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Some flight ops continue despite HAFB runway construction

Maj. Philip Johnson, 514th Flight Test Squadron test pilot, smokes the tires upon touching down on taxiway Alpha in an F-22 Raptor after a functional check flight at Hill Air Force Base, Utah, July 1, 2019.  The runway at Hill AFB was closed for most of the summer, requiring test pilots from the 514th to temporarily use the taxiway as a runway. (U.S. Air Force photo by Alex R. Lloyd)

Maj. Philip Johnson, 514th Flight Test Squadron test pilot, smokes the tires upon touching down on taxiway Alpha in an F-22 Raptor after a functional check flight at Hill Air Force Base, Utah, July 1, 2019. The runway at Hill AFB was closed for most of the summer, requiring test pilots from the 514th to temporarily use the taxiway as a runway. (U.S. Air Force photo by Alex R. Lloyd)

Runway construction efforts can be seen from the control tower as Col. James Doyle, 413th Flight Test Group test pilot, takes off to the north from taxiway Alpha in an A-10 Thunderbolt II at Hill Air Force Base, Utah, July 10, 2019. The runway at Hill AFB was closed for most of the summer, requiring test pilots from the 514th to temporarily use the taxiway as a runway. (U.S. Air Force photo by Alex R. Lloyd)

Runway construction efforts can be seen from the control tower as Col. James Doyle, 413th Flight Test Group test pilot, takes off to the north from taxiway Alpha in an A-10 Thunderbolt II at Hill Air Force Base, Utah, July 10, 2019. The runway at Hill AFB was closed for most of the summer, requiring test pilots from the 514th to temporarily use the taxiway as a runway. (U.S. Air Force photo by Alex R. Lloyd)

75th Operations Squadron air traffic controllers (left to right) Senior Airman Charles Parks, Senior Airman Jonathon Blanks and John Jobst watch closely from the control tower cab as Col. James Doyle, 413th Flight Test Group test pilot, taxis past after landing on taxiway Alpha in an A-10 Thunderbolt II at the end of a functional check flight at Hill Air Force Base, Utah, July 10, 2019.  The runway at Hill AFB was closed for most of the summer, requiring test pilots to temporarily use the taxiway as a runway. (U.S. Air Force photo by Alex R. Lloyd)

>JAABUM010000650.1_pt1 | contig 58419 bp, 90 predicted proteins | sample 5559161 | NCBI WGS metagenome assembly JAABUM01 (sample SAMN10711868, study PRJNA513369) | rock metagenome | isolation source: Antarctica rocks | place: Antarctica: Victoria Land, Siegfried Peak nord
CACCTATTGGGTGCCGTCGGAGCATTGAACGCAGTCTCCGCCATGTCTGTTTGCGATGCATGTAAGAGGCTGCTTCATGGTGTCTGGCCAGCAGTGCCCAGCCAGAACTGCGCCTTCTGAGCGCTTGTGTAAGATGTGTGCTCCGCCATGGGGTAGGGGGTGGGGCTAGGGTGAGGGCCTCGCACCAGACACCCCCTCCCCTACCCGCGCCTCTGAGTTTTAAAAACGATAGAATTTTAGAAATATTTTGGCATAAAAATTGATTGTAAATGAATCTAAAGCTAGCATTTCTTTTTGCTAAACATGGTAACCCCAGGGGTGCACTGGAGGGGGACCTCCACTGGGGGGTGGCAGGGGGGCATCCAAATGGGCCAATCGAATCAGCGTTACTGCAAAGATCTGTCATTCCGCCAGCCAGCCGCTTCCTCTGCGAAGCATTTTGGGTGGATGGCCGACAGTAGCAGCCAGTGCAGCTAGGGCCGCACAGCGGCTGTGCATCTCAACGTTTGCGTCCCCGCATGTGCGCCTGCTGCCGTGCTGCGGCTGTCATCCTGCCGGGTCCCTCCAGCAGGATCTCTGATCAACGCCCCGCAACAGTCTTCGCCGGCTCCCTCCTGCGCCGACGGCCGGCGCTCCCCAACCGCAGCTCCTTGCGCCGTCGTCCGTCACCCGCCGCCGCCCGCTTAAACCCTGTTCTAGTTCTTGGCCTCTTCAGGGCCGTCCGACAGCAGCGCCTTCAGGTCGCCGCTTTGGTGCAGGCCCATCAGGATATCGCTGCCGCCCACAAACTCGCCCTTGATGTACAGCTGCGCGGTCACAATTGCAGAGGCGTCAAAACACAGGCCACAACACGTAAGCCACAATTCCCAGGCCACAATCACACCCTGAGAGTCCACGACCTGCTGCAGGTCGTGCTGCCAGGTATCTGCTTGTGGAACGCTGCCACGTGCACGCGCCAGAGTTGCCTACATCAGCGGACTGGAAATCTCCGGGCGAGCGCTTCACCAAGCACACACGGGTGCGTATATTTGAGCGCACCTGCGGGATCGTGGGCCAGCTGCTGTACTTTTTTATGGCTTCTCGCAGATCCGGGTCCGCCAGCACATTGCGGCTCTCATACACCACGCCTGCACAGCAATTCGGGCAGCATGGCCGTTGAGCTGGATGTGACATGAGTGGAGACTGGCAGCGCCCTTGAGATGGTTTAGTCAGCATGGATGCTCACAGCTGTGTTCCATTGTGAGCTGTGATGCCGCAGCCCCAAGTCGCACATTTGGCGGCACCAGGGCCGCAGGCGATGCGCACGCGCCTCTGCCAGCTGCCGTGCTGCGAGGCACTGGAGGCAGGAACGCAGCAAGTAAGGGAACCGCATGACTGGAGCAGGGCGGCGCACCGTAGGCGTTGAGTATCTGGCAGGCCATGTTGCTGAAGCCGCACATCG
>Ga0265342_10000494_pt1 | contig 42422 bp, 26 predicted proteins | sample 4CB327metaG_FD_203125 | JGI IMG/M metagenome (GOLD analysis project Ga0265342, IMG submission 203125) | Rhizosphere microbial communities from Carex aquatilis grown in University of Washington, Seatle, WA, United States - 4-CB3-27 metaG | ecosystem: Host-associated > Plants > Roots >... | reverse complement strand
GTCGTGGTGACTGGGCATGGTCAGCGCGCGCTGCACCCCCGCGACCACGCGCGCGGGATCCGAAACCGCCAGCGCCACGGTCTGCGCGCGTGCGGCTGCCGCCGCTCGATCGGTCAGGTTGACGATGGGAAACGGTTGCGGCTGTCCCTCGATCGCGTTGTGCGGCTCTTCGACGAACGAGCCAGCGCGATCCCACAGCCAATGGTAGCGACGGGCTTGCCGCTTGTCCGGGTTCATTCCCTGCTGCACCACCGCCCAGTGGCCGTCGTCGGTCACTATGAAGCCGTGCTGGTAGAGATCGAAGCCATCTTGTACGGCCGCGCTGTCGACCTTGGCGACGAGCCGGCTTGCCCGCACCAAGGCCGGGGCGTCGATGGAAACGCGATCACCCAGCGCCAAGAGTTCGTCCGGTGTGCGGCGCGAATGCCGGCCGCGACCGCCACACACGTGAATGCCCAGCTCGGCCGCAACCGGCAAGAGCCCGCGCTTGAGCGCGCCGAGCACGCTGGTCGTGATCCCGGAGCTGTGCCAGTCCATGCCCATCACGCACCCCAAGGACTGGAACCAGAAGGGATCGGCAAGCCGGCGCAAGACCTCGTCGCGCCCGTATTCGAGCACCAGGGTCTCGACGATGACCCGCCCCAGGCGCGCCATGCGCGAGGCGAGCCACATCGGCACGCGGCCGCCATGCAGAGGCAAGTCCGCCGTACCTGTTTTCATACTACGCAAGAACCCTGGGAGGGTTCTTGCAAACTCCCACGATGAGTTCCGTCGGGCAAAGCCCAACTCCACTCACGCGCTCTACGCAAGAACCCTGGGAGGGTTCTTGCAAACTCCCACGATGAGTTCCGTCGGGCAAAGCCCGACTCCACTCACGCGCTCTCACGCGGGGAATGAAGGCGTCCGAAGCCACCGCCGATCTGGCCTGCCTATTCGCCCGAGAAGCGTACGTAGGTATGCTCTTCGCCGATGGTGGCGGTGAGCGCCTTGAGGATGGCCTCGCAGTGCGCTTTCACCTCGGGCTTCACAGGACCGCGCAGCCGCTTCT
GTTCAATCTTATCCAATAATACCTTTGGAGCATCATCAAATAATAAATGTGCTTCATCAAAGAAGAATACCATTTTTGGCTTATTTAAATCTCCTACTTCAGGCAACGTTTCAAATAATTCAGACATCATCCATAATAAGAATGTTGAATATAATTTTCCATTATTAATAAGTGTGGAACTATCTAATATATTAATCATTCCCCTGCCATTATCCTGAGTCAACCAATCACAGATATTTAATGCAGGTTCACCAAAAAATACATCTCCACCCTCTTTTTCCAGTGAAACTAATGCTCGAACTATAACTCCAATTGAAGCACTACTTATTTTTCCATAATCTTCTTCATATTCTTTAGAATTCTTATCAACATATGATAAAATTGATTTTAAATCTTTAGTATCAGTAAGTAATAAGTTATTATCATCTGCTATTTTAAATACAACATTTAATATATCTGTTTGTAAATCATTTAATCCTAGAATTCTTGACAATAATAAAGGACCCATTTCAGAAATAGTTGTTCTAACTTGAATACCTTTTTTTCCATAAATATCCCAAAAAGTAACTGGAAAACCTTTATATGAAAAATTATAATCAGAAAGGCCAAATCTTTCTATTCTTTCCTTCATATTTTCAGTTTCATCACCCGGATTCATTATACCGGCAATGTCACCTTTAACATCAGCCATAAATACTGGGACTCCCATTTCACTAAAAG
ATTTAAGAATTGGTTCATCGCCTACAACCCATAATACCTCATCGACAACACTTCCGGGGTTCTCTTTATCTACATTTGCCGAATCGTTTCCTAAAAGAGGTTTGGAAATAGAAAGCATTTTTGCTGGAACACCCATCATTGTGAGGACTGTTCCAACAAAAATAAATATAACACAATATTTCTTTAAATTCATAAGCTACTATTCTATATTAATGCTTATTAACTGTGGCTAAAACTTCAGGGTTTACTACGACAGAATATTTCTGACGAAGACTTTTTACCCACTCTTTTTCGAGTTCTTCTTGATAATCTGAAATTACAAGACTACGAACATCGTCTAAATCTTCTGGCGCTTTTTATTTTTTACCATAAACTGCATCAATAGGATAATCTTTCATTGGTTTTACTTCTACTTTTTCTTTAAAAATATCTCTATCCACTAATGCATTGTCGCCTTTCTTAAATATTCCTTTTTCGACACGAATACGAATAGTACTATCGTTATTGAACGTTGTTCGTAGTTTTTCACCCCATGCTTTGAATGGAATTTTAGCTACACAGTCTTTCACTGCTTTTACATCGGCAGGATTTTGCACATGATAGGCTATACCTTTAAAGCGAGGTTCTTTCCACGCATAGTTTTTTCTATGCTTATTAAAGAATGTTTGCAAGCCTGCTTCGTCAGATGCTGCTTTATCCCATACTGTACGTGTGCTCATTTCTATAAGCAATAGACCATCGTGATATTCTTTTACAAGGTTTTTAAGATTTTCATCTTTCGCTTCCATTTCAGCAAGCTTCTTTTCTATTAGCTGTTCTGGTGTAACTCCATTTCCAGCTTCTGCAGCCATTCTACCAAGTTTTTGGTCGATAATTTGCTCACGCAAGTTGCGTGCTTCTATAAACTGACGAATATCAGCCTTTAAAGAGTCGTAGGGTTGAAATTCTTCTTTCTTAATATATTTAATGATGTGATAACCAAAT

75th Operations Squadron air traffic controllers (left to right) Senior Airman Charles Parks, Senior Airman Jonathon Blanks and John Jobst watch closely from the control tower cab as Col. James Doyle, 413th Flight Test Group test pilot, taxis past after landing on taxiway Alpha in an A-10 Thunderbolt II at the end of a functional check flight at Hill Air Force Base, Utah, July 10, 2019. The runway at Hill AFB was closed for most of the summer, requiring test pilots to temporarily use the taxiway as a runway. (U.S. Air Force photo by Alex R. Lloyd)

HILL AIR FORCE BASE, Utah -- Though the Hill Air Force Base runway was closed for several weeks due to a major runway reconstruction project, that doesn’t mean that all flying operations were cancelled.

With the F-35A Lightning II’s from the active duty 388th and Reserve 419th Fighter Wings being deployed during this same time, the Ogden Air Logistics Complex still needed to get aircraft in and out of the base on an almost daily basis.

For this to happen, pilots from the 514th Flight Test Squadron needed to use the taxiway that runs parallel to the runway.

“In normal training you don’t train for landing on such a narrow taxiway,” said F-22 Raptor test pilot Maj. Philip Johnson. “We did a certification program in the squadron, which consisted of ground training and one flight where we landed on the taxiway before we could accomplish any functional check flights in any non-airworthy aircraft.”

At more than two miles long, the taxiway is plenty long enough, it’s just quite narrow in most areas and isn’t as smooth a surface as a runway is designed to be.

Using the taxiway also meant landing and taking off much closer to buildings that are located just to the west side of the taxiway, which caused crosswinds to affect the aircraft in a much different way.

With operating hours ranging from 11 a.m. to 4 p.m., summer brought fair weather allowing the pilots to operate in and out of the base without the use of instrument landing aides.

“We were all surprised how easy is was to become comfortable to land and takeoff from the taxiway,” Johnson said.

The base runway reopened July 29. Some construction will continue on the south ramp in the coming weeks.